Hermann Nitsch

Günter Brus’ contribution to the 1987 Luna Luna park was the Hand-Painted Universe of Crayons Pavilion Walk-Through Attraction

Hermann Nitsch collaborated with longtime friend and fellow Viennese Actionist Günter Brus to create a sonic work for Brus’s pavilion. Nitsch’s organ composition formed a primal, violent soundtrack as audience members made their way through the different rooms of Brus’s fantastical world.

Artist

Hermann Nitsch

Attraction

Organ soundtrack for Günter Brus’s installation

Born

1938, Austria

Nitsch was renowned for a body of work encompassing religious sacrifices, crucifixions, music, dancing, and audience participation

He was the pioneer of Wiener Aktionismus (“Viennese Actionism”), a radical artistic movement that began in 1962, in which a group of artists created shockingly violent performances

His highly controversial works involving animal slaughter and dismemberment were frequently the subject of protests

Hermann Nitsch.

André Heller, Hermann Nitsch.

Performance art pioneer Hermann Nitsch is renowned for a body of work encompassing religious sacrifices, crucifixions, music, dancing, and audience participation. He is a founder of Wiener Aktionismus (“Viennese Actionism”), creating deliberately shocking “actions” as a reaction against the legacy of Nazi fascism in Austria to highlight the violence of humanity. Viennese Actionists—a group that also included artists Günter Brus, Otto Muehl, and Rudolf Schwarzkogler—are known for ritualistic, quasi-religious ceremonies in which nude protagonists brutalized their bodies, using self-harm, feces, bodily fluids, and the blood and entrails of animals.

Performance art pioneer Hermann Nitsch is renowned for a body of work encompassing religious sacrifices, crucifixions, music, dancing, and audience participation.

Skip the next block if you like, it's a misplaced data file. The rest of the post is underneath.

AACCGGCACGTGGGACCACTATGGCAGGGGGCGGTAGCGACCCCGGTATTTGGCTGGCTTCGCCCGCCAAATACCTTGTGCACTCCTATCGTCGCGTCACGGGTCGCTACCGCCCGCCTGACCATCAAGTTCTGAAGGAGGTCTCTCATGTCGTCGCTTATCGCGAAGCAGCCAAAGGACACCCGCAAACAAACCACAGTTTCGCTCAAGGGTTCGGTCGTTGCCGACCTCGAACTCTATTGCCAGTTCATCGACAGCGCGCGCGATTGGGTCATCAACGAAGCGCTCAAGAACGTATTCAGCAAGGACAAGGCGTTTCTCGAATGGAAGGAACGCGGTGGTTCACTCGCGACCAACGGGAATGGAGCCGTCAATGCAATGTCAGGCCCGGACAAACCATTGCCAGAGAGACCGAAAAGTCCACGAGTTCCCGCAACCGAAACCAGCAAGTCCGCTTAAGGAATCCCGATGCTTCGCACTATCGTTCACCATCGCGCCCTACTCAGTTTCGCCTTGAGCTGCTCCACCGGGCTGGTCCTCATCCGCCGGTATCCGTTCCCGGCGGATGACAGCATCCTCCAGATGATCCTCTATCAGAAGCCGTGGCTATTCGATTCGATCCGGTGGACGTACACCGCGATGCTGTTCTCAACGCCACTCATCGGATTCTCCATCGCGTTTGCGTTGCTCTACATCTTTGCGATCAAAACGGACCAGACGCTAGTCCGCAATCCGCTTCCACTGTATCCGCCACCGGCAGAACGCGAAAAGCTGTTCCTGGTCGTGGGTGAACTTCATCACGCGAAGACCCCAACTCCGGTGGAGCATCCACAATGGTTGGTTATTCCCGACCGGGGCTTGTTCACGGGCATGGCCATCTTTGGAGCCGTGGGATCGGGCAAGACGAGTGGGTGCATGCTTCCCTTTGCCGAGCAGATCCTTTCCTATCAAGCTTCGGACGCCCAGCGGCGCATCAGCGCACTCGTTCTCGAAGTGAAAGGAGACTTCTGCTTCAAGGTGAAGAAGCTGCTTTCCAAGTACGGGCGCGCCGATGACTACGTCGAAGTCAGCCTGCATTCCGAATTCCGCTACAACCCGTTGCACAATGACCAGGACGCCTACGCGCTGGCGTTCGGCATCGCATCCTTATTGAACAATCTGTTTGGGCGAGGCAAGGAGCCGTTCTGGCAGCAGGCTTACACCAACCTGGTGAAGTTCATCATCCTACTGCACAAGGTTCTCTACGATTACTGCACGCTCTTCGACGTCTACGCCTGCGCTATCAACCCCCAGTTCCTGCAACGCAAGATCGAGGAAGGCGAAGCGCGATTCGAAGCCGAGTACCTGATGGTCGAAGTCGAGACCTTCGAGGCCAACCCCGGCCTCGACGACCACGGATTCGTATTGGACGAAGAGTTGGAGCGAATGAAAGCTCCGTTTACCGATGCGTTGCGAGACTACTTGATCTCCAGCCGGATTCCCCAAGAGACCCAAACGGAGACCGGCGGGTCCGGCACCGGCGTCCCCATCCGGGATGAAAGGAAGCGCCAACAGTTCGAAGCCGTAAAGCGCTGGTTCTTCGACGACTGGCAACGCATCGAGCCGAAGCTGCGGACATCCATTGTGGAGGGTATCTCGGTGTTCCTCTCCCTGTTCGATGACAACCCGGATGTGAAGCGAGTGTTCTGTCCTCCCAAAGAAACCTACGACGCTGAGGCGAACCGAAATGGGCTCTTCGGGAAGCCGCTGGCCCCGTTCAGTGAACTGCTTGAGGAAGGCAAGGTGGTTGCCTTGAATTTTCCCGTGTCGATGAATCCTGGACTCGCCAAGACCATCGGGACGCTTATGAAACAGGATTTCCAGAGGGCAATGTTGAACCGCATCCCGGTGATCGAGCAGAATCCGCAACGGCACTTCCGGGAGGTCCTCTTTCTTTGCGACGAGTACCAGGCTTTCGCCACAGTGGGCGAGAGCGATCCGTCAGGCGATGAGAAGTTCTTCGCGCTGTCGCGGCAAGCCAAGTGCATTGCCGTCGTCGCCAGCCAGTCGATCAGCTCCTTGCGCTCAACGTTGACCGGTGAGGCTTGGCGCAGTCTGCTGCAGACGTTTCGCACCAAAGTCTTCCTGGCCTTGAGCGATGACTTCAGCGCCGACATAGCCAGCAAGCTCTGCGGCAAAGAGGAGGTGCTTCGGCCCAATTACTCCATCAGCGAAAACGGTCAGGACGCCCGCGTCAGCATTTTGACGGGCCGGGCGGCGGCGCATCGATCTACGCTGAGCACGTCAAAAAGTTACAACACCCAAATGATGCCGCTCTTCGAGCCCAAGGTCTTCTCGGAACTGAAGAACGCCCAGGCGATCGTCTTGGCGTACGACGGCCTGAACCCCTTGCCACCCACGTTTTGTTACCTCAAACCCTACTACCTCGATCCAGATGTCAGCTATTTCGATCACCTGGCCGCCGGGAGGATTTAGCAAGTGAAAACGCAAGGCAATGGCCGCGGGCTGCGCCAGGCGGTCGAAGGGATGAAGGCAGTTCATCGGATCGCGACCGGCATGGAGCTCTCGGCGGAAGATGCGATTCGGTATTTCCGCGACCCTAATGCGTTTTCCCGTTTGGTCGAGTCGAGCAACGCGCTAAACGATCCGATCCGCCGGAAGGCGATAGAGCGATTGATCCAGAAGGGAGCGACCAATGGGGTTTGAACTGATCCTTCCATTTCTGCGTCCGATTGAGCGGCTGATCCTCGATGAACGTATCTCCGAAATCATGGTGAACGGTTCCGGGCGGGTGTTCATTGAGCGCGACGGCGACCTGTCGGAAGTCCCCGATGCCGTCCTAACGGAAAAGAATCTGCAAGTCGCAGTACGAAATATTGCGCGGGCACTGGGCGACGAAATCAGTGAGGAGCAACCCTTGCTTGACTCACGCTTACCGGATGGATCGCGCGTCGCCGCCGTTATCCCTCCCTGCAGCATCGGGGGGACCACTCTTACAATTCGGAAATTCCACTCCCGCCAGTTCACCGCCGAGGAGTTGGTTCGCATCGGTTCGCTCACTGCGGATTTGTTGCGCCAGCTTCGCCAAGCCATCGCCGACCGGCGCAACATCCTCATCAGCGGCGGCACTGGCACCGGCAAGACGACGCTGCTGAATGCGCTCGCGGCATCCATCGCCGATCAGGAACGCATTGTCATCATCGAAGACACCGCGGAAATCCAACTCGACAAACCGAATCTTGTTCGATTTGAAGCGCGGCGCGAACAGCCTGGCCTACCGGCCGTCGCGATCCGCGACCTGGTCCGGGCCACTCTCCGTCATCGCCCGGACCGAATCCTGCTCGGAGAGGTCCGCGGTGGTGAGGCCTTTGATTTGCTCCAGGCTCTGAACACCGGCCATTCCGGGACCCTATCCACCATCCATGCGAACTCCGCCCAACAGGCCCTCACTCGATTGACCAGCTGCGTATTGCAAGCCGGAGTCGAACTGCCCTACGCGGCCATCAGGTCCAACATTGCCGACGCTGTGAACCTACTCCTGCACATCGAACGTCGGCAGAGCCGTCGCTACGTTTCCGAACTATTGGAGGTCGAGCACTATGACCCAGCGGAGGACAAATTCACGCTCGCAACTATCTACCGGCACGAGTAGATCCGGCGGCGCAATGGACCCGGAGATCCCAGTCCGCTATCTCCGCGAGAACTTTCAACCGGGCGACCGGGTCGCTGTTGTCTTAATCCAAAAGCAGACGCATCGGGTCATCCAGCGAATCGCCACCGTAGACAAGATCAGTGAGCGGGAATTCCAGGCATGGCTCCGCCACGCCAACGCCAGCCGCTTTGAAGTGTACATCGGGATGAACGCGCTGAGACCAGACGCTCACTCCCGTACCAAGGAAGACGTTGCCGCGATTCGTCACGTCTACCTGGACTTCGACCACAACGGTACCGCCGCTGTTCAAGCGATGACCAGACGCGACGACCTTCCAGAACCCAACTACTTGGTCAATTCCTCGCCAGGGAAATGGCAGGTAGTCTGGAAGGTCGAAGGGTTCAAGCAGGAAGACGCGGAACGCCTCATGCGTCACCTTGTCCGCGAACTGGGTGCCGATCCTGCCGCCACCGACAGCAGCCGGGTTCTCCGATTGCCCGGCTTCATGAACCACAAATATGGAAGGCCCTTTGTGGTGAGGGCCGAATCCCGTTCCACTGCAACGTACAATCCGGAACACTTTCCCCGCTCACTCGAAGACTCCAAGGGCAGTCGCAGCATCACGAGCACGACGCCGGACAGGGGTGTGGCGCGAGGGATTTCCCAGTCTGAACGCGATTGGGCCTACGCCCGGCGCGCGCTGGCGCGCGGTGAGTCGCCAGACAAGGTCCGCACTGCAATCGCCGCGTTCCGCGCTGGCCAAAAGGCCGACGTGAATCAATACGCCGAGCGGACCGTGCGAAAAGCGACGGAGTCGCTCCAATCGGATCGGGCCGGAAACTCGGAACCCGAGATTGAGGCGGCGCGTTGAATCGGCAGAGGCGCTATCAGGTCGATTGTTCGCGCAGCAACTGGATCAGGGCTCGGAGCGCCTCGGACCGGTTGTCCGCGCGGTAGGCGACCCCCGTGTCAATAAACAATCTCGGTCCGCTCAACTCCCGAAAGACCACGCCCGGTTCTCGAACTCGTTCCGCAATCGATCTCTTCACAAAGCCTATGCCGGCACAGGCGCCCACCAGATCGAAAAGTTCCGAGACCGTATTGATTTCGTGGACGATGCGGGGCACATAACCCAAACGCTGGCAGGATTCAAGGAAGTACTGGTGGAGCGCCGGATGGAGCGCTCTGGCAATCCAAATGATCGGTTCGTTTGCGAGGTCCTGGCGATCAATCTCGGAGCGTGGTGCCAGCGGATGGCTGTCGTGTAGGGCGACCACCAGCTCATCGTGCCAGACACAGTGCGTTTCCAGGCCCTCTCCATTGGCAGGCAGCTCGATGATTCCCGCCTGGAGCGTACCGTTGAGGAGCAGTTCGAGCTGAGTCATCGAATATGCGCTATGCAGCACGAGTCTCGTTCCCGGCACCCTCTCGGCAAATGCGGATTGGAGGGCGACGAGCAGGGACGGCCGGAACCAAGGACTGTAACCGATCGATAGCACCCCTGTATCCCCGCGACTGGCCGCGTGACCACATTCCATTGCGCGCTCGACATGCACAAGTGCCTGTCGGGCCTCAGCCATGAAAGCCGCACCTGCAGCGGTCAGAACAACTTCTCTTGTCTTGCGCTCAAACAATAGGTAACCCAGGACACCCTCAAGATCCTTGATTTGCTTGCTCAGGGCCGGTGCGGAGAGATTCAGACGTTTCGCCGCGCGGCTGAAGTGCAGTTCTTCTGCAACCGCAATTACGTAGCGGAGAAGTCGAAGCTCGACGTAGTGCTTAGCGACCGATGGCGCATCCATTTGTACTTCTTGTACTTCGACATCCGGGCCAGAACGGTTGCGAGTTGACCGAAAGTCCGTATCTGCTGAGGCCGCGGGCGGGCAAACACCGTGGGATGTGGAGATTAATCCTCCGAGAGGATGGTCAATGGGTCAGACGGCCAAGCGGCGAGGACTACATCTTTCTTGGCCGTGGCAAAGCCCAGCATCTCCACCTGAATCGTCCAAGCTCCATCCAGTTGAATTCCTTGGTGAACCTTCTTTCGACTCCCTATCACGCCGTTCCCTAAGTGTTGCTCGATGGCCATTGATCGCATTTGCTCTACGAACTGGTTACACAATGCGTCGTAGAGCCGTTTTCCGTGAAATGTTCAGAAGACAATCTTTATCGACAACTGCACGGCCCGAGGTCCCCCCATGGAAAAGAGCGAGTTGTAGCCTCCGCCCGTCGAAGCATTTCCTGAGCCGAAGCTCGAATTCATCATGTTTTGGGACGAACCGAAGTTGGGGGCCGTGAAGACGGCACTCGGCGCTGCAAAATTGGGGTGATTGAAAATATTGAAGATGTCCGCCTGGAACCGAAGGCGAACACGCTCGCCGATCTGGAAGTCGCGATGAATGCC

At the core of Nitsch’s work were Orgien Mysterien Theater (“Orgies Mysteries Theater”), disturbing ceremonies combining Christian iconography, blood, animal carcasses, and other ritualistic elements. Nitsch staged over 100 of these performances, including the 6-Day-Play (1998), which contained three orchestras, a chamber music group, a butcher, and numerous doctors in addition to thousands of liters of wine, hundreds of liters of blood, and several animal carcasses. Every part of these actions was meticulously scripted to create a Gesamtkunstwerk—or “total work of art”—combining painting, music, and action. Music and sound played an essential role, with Nitsch composing soundtracks ranging from Gregorian chants to noise orchestras and scream choirs. Nitsch also frequently performed stand-alone organ concerts, describing his music as originating from a human scream.

Hermann Nitsch organ soundtrack performed within Brus's Universe of crayons pavilion. Luna Luna, Hamburg, Germany, June-July, 1987.

Hermann Nitsch collaborated with longtime friend and fellow Viennese Actionist Günter Brus to create the music for Brus’s pavilion—a magical castle formed from crayons, the interior filled with paintings depicting the birth and death of its imaginary half-human, half-crayon figures. Nitsch’s organ composition formed a primal, violent soundtrack as audience members made their way through the different rooms of Brus’s fantastical world.

Discover more about your favorite artists and attractions

In the original Luna Luna book, translated and reissued for the first time since 1987.